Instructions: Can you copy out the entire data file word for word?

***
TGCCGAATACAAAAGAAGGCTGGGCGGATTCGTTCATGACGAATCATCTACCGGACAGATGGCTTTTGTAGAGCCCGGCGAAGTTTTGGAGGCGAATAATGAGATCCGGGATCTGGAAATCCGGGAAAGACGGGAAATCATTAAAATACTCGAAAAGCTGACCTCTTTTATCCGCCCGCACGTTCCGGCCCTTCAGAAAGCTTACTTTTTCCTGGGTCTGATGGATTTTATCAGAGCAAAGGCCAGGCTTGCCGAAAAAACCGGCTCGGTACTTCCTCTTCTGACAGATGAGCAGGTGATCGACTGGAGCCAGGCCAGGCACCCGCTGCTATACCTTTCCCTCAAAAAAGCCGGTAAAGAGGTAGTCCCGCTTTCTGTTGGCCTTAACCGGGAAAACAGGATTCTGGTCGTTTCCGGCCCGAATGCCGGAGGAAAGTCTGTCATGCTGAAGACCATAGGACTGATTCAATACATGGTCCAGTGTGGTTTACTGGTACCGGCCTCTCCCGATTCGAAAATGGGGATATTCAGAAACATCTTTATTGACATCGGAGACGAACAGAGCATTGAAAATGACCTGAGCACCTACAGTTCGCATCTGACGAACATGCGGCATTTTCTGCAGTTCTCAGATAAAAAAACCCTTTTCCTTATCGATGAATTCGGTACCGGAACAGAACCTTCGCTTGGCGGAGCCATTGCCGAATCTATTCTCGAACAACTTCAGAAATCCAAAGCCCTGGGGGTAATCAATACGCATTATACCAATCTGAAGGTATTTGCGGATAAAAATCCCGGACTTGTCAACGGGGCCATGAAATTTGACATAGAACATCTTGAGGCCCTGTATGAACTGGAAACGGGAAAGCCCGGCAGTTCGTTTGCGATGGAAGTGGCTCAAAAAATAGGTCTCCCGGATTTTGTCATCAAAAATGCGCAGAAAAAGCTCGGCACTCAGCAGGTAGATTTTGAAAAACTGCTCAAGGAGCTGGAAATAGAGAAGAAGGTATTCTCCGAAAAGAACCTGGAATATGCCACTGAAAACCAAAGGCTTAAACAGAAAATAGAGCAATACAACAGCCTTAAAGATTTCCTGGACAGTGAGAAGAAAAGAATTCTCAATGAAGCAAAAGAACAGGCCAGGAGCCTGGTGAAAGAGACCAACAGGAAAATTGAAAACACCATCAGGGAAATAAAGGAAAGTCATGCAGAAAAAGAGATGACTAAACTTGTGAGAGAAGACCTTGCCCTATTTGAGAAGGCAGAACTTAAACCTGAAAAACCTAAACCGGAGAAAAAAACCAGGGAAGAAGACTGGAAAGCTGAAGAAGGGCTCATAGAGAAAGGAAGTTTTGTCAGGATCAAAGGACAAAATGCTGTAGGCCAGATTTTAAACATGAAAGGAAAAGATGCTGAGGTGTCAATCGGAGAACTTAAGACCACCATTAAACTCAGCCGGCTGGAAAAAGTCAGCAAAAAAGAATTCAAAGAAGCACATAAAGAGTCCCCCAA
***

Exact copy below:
TGCCGAATACAAAAGAAGGCTGGGCGGATTCGTTCATGACGAATCATCTACCGGACAGATGGCTTTTGTAGAGCCCGGCGAAGTTTTGGAGGCGAATAATGAGATCCGGGATCTGGAAATCCGGGAAAGACGGGAAATCATTAAAATACTCGAAAAGCTGACCTCTTTTATCCGCCCGCACGTTCCGGCCCTTCAGAAAGCTTACTTTTTCCTGGGTCTGATGGATTTTATCAGAGCAAAGGCCAGGCTTGCCGAAAAAACCGGCTCGGTACTTCCTCTTCTGACAGATGAGCAGGTGATCGACTGGAGCCAGGCCAGGCACCCGCTGCTATACCTTTCCCTCAAAAAAGCCGGTAAAGAGGTAGTCCCGCTTTCTGTTGGCCTTAACCGGGAAAACAGGATTCTGGTCGTTTCCGGCCCGAATGCCGGAGGAAAGTCTGTCATGCTGAAGACCATAGGACTGATTCAATACATGGTCCAGTGTGGTTTACTGGTACCGGCCTCTCCCGATTCGAAAATGGGGATATTCAGAAACATCTTTATTGACATCGGAGACGAACAGAGCATTGAAAATGACCTGAGCACCTACAGTTCGCATCTGACGAACATGCGGCATTTTCTGCAGTTCTCAGATAAAAAAACCCTTTTCCTTATCGATGAATTCGGTACCGGAACAGAACCTTCGCTTGGCGGAGCCATTGCCGAATCTATTCTCGAACAACTTCAGAAATCCAAAGCCCTGGGGGTAATCAATACGCATTATACCAATCTGAAGGTATTTGCGGATAAAAATCCCGGACTTGTCAACGGGGCCATGAAATTTGACATAGAACATCTTGAGGCCCTGTATGAACTGGAAACGGGAAAGCCCGGCAGTTCGTTTGCGATGGAAGTGGCTCAAAAAATAGGTCTCCCGGATTTTGTCATCAAAAATGCGCAGAAAAAGCTCGGCACTCAGCAGGTAGATTTTGAAAAACTGCTCAAGGAGCTGGAAATAGAGAAGAAGGTATTCTCCGAAAAGAACCTGGAATATGCCACTGAAAACCAAAGGCTTAAACAGAAAATAGAGCAATACAACAGCCTTAAAGATTTCCTGGACAGTGAGAAGAAAAGAATTCTCAATGAAGCAAAAGAACAGGCCAGGAGCCTGGTGAAAGAGACCAACAGGAAAATTGAAAACACCATCAGGGAAATAAAGGAAAGTCATGCAGAAAAAGAGATGACTAAACTTGTGAGAGAAGACCTTGCCCTATTTGAGAAGGCAGAACTTAAACCTGAAAAACCTAAACCGGAGAAAAAAACCAGGGAAGAAGACTGGAAAGCTGAAGAAGGGCTCATAGAGAAAGGAAGTTTTGTCAGGATCAAAGGACAAAATGCTGTAGGCCAGATTTTAAACATGAAAGGAAAAGATGCTGAGGTGTCAATCGGAGAACTTAAGACCACCATTAAACTCAGCCGGCTGGAAAAAGTCAGCAAAAAAGAATTCAAAGAAGCACATAAAGAGTCCCCCAA